2024 Toyota Corolla Hybrid SE AWD: Review

Despite its raging sales success, the Corolla has always been a bit of “an car.” It was an obvious choice if you wanted a reliable commuting appliance that wasn’t too expensive. Lately, Toyota has been adding a bit of diversity to the lineup with the Corolla Cross, the GR Corolla, and the Corolla hatchback. There’s also a hybrid version of the sedan, and we’ve been driving it for the last week and had things to say. Let’s get at it.

2024 Toyota Corolla Hybrid Overview

Their website treats the Hybrid version of Toyota’s compact sedan as a different thing. Sort of. Click on the regular Corolla, and you can see it displayed alongside its petrol-only brother. It’s also listed separately, with four trim levels to choose from. The base LE starts at $23,500 and the top-spec XLE is just over $27,200. For 2024 the sporty-looking Nightshade trim returns to the lineup with some bangin gold wheels (I say that with love, I dig it).

We got an SE trim with AWD which adds just under $1,000 to the bottom line. The “Blueprint” color didn’t add anything to the MSRP, but the Premium package adds $1,295. You get stuff like keyless entry and ignition, heated side mirrors, blind spot warning, a sunroof, wirelss charging and a leather-wrapped wheel.

All in you’re looking at just over $29,500 making this one of the least expensive cars I’ve tested in some time. Let’s see how it did as a daily driver.

2024 Toyota Corolla Hybrid SE AWD Inside & Out

Toyota has been doing a great job with its small car design lately. I drove the 2023 Prius recently and found myself staring at the shape and overall exterior design. The twelfth generation (E210) has been around since 2018 but has gotten some exterior tweaks over the model years. The front has an almost avian look with aggressive headlights, a large air dam, and some nice details on either side. It’s not overdone and looks more premium than Corollas used to look. I like the simple side profile, while the back may be trying a bit too hard with the diffuser-looking plastic bits. Airflow bro.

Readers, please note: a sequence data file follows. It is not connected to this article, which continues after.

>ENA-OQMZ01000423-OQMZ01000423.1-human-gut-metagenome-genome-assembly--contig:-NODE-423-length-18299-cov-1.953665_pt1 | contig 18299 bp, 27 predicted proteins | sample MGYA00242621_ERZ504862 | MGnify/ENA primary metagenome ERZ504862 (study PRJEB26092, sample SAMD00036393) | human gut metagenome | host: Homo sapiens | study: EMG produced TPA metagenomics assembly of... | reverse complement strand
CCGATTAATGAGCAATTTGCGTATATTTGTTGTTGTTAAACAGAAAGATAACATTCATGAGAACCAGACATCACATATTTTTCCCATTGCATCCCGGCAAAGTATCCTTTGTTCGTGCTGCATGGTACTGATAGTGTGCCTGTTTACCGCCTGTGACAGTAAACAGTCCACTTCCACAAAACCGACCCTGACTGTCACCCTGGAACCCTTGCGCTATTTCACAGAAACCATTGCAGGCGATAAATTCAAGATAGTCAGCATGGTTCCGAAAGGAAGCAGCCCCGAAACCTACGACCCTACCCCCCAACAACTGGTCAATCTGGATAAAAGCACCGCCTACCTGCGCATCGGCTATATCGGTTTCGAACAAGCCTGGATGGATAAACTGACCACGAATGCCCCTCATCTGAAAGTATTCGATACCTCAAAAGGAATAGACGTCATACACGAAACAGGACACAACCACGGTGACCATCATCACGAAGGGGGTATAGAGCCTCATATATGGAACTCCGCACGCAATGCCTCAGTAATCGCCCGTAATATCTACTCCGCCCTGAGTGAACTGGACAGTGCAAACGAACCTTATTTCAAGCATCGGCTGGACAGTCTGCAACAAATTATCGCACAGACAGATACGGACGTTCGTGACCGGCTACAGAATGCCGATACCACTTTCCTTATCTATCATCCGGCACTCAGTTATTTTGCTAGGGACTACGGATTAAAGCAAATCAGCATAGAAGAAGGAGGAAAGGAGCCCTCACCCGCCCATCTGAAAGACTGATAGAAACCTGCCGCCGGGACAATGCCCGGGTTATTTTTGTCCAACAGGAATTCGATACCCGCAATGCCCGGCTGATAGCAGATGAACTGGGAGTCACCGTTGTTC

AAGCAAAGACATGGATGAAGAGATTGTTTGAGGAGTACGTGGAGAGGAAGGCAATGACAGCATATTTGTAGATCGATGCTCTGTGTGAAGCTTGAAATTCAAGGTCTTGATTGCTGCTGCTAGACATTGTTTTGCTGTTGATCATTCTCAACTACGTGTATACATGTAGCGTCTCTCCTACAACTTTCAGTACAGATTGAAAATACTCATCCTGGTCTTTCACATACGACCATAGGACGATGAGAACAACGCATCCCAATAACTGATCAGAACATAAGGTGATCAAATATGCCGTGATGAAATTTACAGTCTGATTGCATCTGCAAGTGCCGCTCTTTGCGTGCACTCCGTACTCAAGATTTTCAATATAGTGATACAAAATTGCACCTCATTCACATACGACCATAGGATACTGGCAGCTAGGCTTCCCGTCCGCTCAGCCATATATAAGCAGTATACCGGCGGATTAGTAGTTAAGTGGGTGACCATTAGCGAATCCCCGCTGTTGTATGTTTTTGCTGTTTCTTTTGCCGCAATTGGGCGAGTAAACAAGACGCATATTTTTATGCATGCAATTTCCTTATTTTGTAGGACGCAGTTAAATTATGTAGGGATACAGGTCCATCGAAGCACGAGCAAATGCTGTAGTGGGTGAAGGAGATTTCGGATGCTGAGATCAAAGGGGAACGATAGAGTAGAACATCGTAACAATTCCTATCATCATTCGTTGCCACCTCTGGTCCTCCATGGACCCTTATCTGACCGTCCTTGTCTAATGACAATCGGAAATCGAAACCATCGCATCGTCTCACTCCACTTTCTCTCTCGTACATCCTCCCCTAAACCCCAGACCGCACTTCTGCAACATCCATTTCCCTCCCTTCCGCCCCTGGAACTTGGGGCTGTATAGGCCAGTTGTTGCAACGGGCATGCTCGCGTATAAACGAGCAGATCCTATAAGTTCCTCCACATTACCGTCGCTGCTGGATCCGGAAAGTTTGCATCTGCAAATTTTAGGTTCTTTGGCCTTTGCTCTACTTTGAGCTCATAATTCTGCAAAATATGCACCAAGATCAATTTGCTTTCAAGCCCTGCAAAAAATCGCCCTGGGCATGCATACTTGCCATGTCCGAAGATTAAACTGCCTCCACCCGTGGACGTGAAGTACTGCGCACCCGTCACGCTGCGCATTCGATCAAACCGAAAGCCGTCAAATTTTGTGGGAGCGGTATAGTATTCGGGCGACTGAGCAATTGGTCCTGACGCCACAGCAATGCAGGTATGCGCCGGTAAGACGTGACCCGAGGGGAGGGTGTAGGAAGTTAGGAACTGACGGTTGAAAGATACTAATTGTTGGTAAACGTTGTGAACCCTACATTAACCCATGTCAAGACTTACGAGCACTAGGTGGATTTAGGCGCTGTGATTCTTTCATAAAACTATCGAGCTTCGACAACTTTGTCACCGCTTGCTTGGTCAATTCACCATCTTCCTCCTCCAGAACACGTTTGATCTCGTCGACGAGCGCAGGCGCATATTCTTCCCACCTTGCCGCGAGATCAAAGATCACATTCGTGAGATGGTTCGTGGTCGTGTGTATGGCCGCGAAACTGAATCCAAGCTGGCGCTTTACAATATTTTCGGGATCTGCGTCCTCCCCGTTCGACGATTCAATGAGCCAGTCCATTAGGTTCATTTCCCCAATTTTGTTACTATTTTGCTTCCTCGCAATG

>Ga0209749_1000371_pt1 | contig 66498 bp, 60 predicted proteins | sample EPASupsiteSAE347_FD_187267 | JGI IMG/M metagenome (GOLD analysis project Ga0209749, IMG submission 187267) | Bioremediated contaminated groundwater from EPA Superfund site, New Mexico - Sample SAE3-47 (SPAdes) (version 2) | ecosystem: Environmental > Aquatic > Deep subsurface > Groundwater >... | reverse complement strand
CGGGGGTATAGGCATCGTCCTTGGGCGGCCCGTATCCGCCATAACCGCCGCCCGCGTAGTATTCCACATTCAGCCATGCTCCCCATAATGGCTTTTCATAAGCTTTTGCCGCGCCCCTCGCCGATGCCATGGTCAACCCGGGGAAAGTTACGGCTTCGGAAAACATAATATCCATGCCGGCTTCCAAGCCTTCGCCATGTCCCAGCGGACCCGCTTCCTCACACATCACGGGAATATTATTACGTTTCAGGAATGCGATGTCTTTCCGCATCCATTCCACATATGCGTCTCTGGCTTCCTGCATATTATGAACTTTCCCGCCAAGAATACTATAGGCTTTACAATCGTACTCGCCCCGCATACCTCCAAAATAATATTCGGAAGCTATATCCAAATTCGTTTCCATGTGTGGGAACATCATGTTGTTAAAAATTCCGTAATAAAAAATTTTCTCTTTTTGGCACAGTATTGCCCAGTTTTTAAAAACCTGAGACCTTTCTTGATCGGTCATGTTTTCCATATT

Inside, things are clean and straightforward. A basic set of HVAC controls sits below a nicely sized eight-inch touchscreen. That’s about it: you get what you need to drive and control the primary functions. The center armrest slides forward and aft so you can dial things on out on the open road. Is there a closed road? I guess there is, we just don’t talk about it in these reviews.

The rear legroom is “fine,” with a max of 34.8 inches available. My nearly six-foot-tall daughter wasn’t particularly excited about spending time in the back as we went to dinner, but it did the job. Interior space for small items isn’t bad, but the cubbies in the door were a bit small. The trunk delivers 13.1 cubic feet of space, which is enough for the average grocery run but not as large as some competitors.

The Corolla Hybrid is a bit leisurely when accelerating from a stop, with 0-60 times in the nine-second range (or more) on most sites. Not surprising since the 1.8-liter four-cylinder engine plus hybrid system only has a total output of 138 horsepower. It’s not that bad once you’re on the move, midrange acceleration actually feels pretty peppy. I used the Corolla for some light road trips during my week and other than the buzzy CVT it did everything I needed.

In reality, the estimated 44 mpg combined for the AWD SE is the big selling point vs. any other performance figure.


Overall I didn’t mind my week in the Corolla Hybrid, it’s comfortable, efficient, and looks good. It’s pretty clear why this car sells so well, it’s a great little package that should be reliable and last for a while. So for buyers who may want something bigger and more interesting, but are on a budget, the Corolla should definitely be on the shopping list. It would be a great first car for a teenager as well, as it has pretty decent standard safety features.

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